Much to their dismay, Jack Eichel and Connor McDavid are linked. There’s been years of hype and comparisons. The rookies and everyone around them go out of their way to point out hockey is a team game and not a one-on-one competition, but sports have a funny way of reminding people that rivalries are what make competitions great.
It may be a long-distance one, but Eichel and McDavid are going to have a rivalry based on their first NHL meeting.
After a full day of distancing themselves from each other, the top two picks from last year’s NHL Draft were the final two players to touch the puck Tuesday night. Eichel had a chance to win the game in overtime for the Buffalo Sabres. McDavid won it for the Edmonton Oilers.
Just nine seconds after Eichel’s scintillating rush chance went wide of the net, McDavid found the back of Buffalo’s goal to deliver a 2-1 victory with 1:12 left in OT. McDavid started his memorable night by scoring only 22 seconds after the puck dropped.
“Anytime you can score an overtime goal, it feels good,” McDavid said. “I keep saying this game was a big deal for me because it was in front of friends and family. It just feels good to get the win in front of them.”
McDavid pounded the glass while his family members exchanged high-fives in the First Niagara Center stands. Eichel headed to the dressing room and waited for the inevitable question about seeing his rival score after he didn’t.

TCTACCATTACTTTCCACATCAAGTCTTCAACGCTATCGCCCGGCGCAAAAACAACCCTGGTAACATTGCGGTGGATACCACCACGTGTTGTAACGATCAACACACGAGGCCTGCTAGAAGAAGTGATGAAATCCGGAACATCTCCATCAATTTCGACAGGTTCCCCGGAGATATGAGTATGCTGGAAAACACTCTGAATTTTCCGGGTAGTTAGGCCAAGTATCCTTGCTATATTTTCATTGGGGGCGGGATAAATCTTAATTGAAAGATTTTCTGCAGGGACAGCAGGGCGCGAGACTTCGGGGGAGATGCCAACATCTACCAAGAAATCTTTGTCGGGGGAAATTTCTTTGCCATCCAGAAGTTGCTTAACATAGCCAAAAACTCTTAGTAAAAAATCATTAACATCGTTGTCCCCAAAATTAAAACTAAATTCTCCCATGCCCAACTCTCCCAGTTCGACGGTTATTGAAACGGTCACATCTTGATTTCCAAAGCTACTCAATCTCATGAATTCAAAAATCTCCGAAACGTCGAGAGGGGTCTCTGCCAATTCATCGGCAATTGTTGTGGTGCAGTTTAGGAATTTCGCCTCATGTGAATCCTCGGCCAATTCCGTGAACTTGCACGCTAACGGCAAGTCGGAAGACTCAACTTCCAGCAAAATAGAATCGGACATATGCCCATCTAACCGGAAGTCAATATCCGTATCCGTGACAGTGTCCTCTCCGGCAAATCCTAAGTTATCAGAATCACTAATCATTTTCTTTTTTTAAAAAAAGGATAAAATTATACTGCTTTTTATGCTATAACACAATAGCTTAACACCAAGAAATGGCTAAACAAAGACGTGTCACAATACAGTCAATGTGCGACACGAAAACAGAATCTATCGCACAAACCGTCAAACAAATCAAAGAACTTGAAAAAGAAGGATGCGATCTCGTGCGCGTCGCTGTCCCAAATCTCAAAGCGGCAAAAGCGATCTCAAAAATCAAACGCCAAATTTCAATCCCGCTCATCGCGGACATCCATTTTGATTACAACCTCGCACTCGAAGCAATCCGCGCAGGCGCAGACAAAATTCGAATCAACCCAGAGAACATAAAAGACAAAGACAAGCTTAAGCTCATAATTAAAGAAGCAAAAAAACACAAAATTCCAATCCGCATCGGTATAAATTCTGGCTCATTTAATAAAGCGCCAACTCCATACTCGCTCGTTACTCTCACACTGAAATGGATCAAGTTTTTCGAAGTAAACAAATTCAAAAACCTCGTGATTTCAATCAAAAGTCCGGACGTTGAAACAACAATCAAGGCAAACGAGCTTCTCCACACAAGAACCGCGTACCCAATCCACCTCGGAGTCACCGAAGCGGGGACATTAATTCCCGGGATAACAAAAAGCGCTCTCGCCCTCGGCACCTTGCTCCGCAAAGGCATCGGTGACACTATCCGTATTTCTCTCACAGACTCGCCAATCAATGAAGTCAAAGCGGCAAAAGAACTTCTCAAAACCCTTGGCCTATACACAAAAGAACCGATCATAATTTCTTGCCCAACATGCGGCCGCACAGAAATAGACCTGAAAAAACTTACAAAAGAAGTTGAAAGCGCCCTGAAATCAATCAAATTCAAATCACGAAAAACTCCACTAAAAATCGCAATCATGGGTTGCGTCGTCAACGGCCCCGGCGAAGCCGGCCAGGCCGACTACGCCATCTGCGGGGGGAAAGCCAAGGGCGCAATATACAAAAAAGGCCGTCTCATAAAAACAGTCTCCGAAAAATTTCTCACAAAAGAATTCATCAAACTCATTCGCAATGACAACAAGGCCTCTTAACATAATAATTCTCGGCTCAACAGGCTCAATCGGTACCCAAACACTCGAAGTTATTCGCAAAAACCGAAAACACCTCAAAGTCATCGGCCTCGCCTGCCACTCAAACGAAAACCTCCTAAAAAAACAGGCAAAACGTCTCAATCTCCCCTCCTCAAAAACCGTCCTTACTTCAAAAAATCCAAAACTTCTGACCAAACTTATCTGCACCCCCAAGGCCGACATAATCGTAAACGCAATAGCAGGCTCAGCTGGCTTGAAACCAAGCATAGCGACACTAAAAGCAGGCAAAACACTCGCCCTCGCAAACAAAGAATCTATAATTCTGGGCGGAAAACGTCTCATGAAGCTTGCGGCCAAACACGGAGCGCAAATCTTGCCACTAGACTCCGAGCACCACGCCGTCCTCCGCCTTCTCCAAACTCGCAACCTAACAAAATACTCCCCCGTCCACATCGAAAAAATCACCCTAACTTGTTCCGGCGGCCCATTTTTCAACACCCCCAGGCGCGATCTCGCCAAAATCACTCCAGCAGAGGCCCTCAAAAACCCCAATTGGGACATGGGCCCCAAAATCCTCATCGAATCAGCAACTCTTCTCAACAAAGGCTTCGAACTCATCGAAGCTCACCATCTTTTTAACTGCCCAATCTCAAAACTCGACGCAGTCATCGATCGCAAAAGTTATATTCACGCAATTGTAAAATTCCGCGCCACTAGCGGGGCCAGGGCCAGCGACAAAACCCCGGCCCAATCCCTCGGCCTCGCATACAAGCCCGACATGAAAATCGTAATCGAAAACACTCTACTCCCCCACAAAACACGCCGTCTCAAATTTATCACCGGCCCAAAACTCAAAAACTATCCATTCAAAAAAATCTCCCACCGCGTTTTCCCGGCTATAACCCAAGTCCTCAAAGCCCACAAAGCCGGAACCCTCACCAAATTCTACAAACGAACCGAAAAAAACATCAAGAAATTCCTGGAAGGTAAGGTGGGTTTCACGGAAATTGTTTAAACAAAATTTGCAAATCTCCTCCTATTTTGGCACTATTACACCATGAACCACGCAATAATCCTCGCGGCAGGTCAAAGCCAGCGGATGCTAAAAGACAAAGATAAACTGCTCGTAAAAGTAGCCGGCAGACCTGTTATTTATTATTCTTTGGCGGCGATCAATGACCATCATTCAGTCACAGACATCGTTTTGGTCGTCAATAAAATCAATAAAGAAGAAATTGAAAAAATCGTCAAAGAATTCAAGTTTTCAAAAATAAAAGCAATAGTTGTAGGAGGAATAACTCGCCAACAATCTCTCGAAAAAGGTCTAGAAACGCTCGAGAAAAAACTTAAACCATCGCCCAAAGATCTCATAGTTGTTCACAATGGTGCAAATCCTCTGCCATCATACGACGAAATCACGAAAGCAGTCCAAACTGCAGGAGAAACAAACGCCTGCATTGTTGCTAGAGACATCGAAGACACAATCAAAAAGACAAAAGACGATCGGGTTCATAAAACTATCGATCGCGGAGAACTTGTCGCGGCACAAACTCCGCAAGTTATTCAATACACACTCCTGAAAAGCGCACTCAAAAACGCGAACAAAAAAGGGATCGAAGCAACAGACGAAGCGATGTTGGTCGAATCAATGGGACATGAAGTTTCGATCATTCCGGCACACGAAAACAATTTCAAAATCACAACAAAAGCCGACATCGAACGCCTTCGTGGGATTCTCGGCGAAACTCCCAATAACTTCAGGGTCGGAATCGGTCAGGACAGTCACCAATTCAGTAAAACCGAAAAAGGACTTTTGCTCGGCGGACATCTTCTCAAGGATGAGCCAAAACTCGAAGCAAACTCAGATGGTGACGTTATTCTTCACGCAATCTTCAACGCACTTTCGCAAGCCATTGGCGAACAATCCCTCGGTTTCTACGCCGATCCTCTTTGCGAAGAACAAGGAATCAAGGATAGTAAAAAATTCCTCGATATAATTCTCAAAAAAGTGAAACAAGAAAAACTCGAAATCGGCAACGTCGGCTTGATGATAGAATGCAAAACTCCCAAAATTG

“There’s eight guys on the ice, so it’s a team game,” he said.
Most of the fans put extra attention on two. The crowd cheered loudly when Eichel won two faceoffs against McDavid during the first period. The fans booed when McDavid had the puck.
They rose from their seats when Eichel took a pass from Josh Gorges in overtime and sped up the ice. The center went to his right around defenseman Andrej Sekera, then fired a spinning backhand wide while falling to the ice.
The crowd gasped when the carom off the boards went to McDavid. The center flew into the Buffalo zone, went past defenseman Rasmus Ristolainen and slipped a backhand along the ice that slid through the pads of Robin Lehner.
“I probably should have just kept going on my forehand, tried taking it to the net,” Eichel said. “Tough bounce, breaks him out and the puck ends up in the back of our net.”
Anyone who watched McDavid play junior hockey while dreaming of him wearing a Buffalo uniform figured he’d score if given the chance. He did it by blowing past the Sabres’ No. 1 defenseman, Rasmus Ristolainen (who played 24:03, including 10:15 during the third period and overtime), and beating a goalie who’d stopped 39 of the previous 40 shots.
“He’s a good player,” Ristolainen said. “He has full-ice speed. I was there. Tough to gap up, and he made a backhand goal.”
McDavid opened the scoring on the backhand, too. He stripped the puck from Zach Bogosian, got behind the defense for a pass and deked Lehner to the ice.
“He’s a quick player, so he was right there,” Bogosian said. “He makes good, heads-up plays. He comes as advertised. He’s a good player, and he’ll be a good player for a lot of years to come.”
He’ll also be the center of attention, as much as people hope he isn’t.
“We didn’t play well at all,” Eichel said. “It started with the way we came out. We just didn’t do a lot of good things as a team.”